Another day, another moment for Texas’ Attorney General, Ken Paxton, to be the news. Not make news via his legal prowess, just to be the news.
It’s all Texans have wanted from their attorney general. I can see them now, waking up around the state, from Austin to Fort Worth, the sun shining, finally a slight chill to the air: Please, let me see my Republican attorney general trending on Twitter again for some dumb thing. It’s so good for the conservative movement. It really helps Texans most of all.
According to an affidavit filed in federal court, Paxton fled his home Monday, with wife and state Sen. Angela Paxton driving the getaway car, to avoid being served a subpoena. Ernesto Martin Herrera, a process server, wrote that he attempted to deliver the summons for a federal court hearing Tuesday in a lawsuit brought by nonprofit organizations that want to help Texans pay for abortions out of state. On Tuesday, Paxton said, the judge granted a request to quash the subpoena.
According to the affidavit, Herrera made several attempts, as servers are wont to do. Herrera contends that Paxton approached the door but turned away once he was spotted. Angela Paxton then answered and told Herrera her husband was on the phone. An hour later, the server was still there and Ken Paxton darted to the truck.
The whole thing seems bizarre, from the fact that Angela Paxton answered the door at all to Ken Paxton evading contact, and even the fact that the server remained at his home an hour. Seems creepy, even for that job.
After the Texas Tribune broke the news Monday night, Paxton rebutted some of the server’s account, contending that his wife drove him away was because “he perceived this person to be a threat because he was neither honest nor upfront about his intentions.” Then, he issued a vague threat by saying Herrera was “lucky this situation did not escalate further or necessitate force.”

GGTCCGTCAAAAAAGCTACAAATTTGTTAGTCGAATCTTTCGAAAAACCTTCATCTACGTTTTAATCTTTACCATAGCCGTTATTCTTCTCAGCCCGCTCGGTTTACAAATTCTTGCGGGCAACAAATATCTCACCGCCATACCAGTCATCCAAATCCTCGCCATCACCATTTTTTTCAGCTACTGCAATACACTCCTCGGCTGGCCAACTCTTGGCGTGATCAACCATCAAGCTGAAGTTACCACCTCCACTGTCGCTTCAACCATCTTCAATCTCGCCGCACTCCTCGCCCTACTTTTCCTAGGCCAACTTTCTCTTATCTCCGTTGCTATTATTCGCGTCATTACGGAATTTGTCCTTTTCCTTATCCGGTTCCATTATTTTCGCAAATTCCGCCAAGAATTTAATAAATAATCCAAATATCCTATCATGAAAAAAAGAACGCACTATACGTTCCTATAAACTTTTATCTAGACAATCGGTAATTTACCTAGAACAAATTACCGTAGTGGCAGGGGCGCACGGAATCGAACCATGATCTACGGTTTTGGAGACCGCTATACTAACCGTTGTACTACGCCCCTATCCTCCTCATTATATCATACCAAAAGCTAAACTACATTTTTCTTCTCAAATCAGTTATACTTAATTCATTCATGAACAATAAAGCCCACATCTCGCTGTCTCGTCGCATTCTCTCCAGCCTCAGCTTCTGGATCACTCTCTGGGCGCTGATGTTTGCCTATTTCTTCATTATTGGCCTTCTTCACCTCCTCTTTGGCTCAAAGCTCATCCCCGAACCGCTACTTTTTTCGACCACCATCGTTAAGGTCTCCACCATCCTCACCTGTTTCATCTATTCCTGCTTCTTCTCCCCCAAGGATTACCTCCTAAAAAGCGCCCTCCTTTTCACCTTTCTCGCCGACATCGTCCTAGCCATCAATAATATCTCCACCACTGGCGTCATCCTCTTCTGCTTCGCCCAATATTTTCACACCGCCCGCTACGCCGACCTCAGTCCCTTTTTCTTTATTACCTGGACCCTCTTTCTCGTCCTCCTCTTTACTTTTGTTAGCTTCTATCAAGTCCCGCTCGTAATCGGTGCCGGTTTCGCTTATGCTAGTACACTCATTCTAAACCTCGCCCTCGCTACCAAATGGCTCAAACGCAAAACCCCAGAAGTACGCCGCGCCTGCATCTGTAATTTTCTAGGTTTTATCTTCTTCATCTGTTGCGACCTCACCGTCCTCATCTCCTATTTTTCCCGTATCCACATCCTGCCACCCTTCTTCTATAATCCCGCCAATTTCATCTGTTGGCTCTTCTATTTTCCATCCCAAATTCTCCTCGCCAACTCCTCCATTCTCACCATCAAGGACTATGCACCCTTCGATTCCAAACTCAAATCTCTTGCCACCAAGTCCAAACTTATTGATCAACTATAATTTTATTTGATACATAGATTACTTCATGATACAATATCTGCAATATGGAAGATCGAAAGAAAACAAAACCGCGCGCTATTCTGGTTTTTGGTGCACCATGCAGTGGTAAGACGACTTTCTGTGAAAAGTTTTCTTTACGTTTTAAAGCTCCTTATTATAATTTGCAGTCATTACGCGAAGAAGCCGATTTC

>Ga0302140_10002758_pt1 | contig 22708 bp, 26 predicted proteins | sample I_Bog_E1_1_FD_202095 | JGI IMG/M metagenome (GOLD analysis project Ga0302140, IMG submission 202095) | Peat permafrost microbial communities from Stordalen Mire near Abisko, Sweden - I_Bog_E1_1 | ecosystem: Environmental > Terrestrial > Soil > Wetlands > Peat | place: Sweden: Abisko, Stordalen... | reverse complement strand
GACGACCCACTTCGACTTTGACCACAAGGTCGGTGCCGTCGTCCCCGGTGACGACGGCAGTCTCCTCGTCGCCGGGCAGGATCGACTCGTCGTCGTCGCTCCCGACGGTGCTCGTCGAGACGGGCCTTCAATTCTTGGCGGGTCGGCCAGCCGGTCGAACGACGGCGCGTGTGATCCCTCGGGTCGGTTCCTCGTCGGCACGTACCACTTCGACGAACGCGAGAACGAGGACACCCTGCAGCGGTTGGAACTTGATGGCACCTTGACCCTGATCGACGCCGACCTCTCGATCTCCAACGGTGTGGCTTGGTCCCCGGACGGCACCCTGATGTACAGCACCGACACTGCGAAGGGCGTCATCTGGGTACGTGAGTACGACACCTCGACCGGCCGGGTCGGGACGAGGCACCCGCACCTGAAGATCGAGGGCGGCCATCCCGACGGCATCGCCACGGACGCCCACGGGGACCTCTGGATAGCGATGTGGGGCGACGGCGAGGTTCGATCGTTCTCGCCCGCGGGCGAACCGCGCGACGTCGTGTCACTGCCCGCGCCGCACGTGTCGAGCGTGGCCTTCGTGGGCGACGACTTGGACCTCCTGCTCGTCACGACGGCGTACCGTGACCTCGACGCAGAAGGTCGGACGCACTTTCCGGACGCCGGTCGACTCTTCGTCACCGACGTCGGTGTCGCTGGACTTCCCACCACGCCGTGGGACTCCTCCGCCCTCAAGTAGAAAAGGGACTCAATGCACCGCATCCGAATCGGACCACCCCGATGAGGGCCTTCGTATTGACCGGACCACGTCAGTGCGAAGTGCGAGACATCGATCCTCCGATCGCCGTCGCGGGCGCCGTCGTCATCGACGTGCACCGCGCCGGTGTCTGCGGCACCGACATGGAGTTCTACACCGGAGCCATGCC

Only the Paxtons and Herrera know what really happened. But if Paxton has had threats sufficient to make him fearful of someone clearly serving him a legal document when, after all, he is the attorney general, he either needs more security or another line of work.
If Herrera’s account is accurate, Paxton clearly knew what was happening once his wife spoke to the server. Typically, if someone is so afraid for their well-being while inside their home that they want to flee, they call law enforcement or demand the scary guy leave their private property. They don’t just drive away.
Herrera’s account rings more true. But whatever happened, the attorney general is an elected position with a bevy of important roles in the state. The people of Texas have put their trust in him to enact legal issues as necessary on behalf of millions of Texans. That includes receiving subpoenas for lawsuits.
Paxton’s a politician — and for the love of barbecue, they often can’t help themselves — but why does controversy constantly follow him? He needs to do his job and whine less. The constant turmoil is a stain on Texas and the conservative cause.